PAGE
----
"Blooming Rose" ©John Haywood; used with permission
John Wezley Haywood (b. 1977) is an artist, tattooer, and musician currently located in Whitesburg, Kentucky. Haywood grew up in the family community of Risner, in Floyd County, Kentucky, near Martin.
He was a self taught artist at an early age, inspired by his father’s friend and artist Timothy Sizemore. Later, after the encouragement of girlfriend and future wife, Kelli B. Hansel, he decided to study art at Prestonsburg Community College under Thomas J. Whitaker, a well known, inspiring, and highly collected Appalachian artist. He then went on to study graphic design at Morehead State University, where he received the Bachelor of Arts, and the University of Louisville, where he received a Masters of Art in Painting and Intaglio Printmaking. During this time, he became a tattoo apprentice to Trey “Big Daddy” Benham, the owner of two very successful tattoo shops in the Fort Knox area of Kentucky.
After starting a family, and later returning to southeast Kentucky to live on the farm of George Gibson, banjo historian and mentor, Haywood refocused on painting and traditional music. He soon opened the Parlor Room Fine Art and Custom Tattoo in Whitesburg, a venue that offered a permanent location to display his artwork, play music, and tattoo.
Despite the fact that Haywood’s artwork has been exhibited mostly in the Southeastern portion of the United States, his list of collectors span the globe from California to Scotland, from the deep south to Canada and New England. He has been sought out by international tattoo enthusiasts, from as far away as Sweden and Denmark; all looking for an original Haywood piece to wear on skin.
In 2010 his art and music were featured in the documentary film The Wild and Wonderful Whites of West Virginia. He has also created album artwork for numerous musicians from folk to cow punk. He continues to perform traditional music, and was honored to be a featured guest at the Olympia Old Time Music Festival, and the Festival of American Fiddle Tunes in Washington State, presenting old time southeast Kentucky banjo styles. Haywood has performed solo, and with various groups such as the Travelin’ Snakes, Rich and the Po’ Folks, and the Lee Sexton Band.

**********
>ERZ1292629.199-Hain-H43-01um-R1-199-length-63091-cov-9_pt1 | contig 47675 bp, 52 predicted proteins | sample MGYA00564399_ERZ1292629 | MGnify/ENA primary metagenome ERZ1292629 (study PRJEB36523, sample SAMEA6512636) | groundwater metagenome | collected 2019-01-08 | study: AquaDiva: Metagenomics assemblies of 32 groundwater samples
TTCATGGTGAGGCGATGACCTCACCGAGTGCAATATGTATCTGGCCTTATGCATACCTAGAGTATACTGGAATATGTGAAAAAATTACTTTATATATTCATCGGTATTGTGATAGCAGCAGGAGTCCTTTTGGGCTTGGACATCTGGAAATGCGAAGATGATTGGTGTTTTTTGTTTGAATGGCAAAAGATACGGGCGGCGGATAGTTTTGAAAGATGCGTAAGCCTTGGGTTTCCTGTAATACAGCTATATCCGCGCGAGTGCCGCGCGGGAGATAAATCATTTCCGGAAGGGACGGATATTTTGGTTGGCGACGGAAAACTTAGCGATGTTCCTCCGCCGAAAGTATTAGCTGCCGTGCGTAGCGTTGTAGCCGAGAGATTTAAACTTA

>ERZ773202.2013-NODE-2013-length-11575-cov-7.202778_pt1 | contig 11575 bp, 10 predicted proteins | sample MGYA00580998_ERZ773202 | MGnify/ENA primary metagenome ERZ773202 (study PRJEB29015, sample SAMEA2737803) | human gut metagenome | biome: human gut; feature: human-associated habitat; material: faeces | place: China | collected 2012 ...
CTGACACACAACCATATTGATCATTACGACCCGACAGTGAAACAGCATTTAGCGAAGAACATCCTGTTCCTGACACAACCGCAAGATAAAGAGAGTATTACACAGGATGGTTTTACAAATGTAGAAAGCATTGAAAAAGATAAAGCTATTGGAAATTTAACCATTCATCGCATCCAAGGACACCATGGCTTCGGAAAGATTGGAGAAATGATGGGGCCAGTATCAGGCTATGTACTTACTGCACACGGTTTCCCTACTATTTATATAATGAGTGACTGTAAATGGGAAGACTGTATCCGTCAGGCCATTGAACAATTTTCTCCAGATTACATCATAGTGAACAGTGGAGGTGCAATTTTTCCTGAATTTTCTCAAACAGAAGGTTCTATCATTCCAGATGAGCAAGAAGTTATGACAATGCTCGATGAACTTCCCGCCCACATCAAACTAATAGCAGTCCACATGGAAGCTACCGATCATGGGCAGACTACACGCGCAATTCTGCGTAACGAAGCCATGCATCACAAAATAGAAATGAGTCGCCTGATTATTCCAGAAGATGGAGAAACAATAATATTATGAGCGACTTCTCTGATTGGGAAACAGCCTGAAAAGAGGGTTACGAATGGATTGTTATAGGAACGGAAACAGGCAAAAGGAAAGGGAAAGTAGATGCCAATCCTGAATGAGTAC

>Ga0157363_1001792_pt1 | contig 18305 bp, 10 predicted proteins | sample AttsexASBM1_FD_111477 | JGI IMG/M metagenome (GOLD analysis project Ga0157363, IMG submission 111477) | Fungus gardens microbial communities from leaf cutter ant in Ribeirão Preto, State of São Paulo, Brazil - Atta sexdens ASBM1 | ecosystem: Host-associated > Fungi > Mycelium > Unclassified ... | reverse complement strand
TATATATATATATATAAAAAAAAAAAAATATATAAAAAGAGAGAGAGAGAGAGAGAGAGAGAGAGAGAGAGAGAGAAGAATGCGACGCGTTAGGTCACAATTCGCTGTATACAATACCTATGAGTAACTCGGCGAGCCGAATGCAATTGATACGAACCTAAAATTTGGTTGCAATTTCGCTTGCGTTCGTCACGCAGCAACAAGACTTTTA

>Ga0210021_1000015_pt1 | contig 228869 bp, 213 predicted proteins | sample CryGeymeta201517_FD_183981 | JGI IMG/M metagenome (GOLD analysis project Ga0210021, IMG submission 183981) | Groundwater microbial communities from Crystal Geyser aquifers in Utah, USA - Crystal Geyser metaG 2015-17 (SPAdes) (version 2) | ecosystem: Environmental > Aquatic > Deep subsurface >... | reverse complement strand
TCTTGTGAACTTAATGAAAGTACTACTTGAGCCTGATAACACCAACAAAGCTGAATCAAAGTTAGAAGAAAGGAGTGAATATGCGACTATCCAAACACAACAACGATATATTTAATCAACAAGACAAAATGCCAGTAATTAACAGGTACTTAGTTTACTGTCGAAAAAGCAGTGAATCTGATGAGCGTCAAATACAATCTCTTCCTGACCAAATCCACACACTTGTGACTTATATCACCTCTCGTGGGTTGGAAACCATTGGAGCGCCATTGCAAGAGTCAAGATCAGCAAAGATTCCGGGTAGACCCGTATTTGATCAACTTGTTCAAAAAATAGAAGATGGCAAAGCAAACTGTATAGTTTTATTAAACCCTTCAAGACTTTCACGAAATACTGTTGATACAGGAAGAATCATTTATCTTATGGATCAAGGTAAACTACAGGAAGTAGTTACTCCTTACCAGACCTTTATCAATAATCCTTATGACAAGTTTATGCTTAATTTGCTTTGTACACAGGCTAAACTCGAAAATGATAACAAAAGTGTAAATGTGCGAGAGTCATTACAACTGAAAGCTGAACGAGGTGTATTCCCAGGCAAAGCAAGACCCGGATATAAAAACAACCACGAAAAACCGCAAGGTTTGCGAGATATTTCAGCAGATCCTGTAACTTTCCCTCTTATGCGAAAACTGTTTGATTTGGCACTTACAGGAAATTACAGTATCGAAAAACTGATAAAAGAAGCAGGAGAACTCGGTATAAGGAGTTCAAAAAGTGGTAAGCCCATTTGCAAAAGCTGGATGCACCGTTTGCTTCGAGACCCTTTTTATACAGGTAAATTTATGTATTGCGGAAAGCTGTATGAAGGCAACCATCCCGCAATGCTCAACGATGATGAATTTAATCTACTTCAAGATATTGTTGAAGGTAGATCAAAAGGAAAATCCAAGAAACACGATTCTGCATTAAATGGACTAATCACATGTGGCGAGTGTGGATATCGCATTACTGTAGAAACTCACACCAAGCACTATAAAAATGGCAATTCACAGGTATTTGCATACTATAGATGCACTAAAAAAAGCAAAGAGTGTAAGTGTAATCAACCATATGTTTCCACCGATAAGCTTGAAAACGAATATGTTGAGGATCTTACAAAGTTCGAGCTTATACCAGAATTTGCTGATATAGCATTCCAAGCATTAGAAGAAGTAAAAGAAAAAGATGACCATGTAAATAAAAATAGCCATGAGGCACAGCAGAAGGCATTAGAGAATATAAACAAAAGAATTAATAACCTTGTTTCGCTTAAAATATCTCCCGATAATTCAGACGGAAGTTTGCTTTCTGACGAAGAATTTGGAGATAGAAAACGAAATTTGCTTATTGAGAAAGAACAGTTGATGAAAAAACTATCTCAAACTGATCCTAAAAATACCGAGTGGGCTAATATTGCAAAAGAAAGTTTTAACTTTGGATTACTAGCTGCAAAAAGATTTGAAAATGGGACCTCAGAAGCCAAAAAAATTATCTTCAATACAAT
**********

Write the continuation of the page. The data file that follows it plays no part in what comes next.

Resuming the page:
My subject matters range anywhere from ruthless rednecks, mamaws and papaws, musicians, to historic narratives. I’ve been influenced by fine artists, folk artists, musicians, historians and tattooers alike. Becoming interested in traditional music and folkways has been one of the driving forces behind my art.
My papaw was a prominent Old Regular Baptist singer, often called to sing at funerals. The unaccompanied style harkens back to traditional ballad singing, mournful and heartfelt. This feeling and attitude at life is ingrained in me, not the dogma, but the feeling — the part of it where you hear the words, but you sometimes don’t have to know exactly what they are to get it. As a kid I didn’t know the words, but the sound shook me. That’s where I come from. That’s how I wondered my way through playing in Metal and Punk bands only to end up on the banjo, trying to figure out those old songs. I didn’t just learn the tunes, but I painted a lot of what I discovered as well. Many of the historic paintings I’ve done came during my apprenticeship to George Gibson.
I used to feel that to verify myself as an Appalachian artist meant I would have to play up to the stereotypes — put on some overhauls and chew me some 'backer. In reality, being an Appalachian is more of an attitude, or state of mind. It is connected to a place, but it is in this connection to the place that everything else becomes filtered. Being Appalachian no longer limits my art, but filters into every piece of rock and roll, tattoo imagery, and subject matter that I create.
~ John Haywood, February 2016
All images ©John Haywood; used with permission
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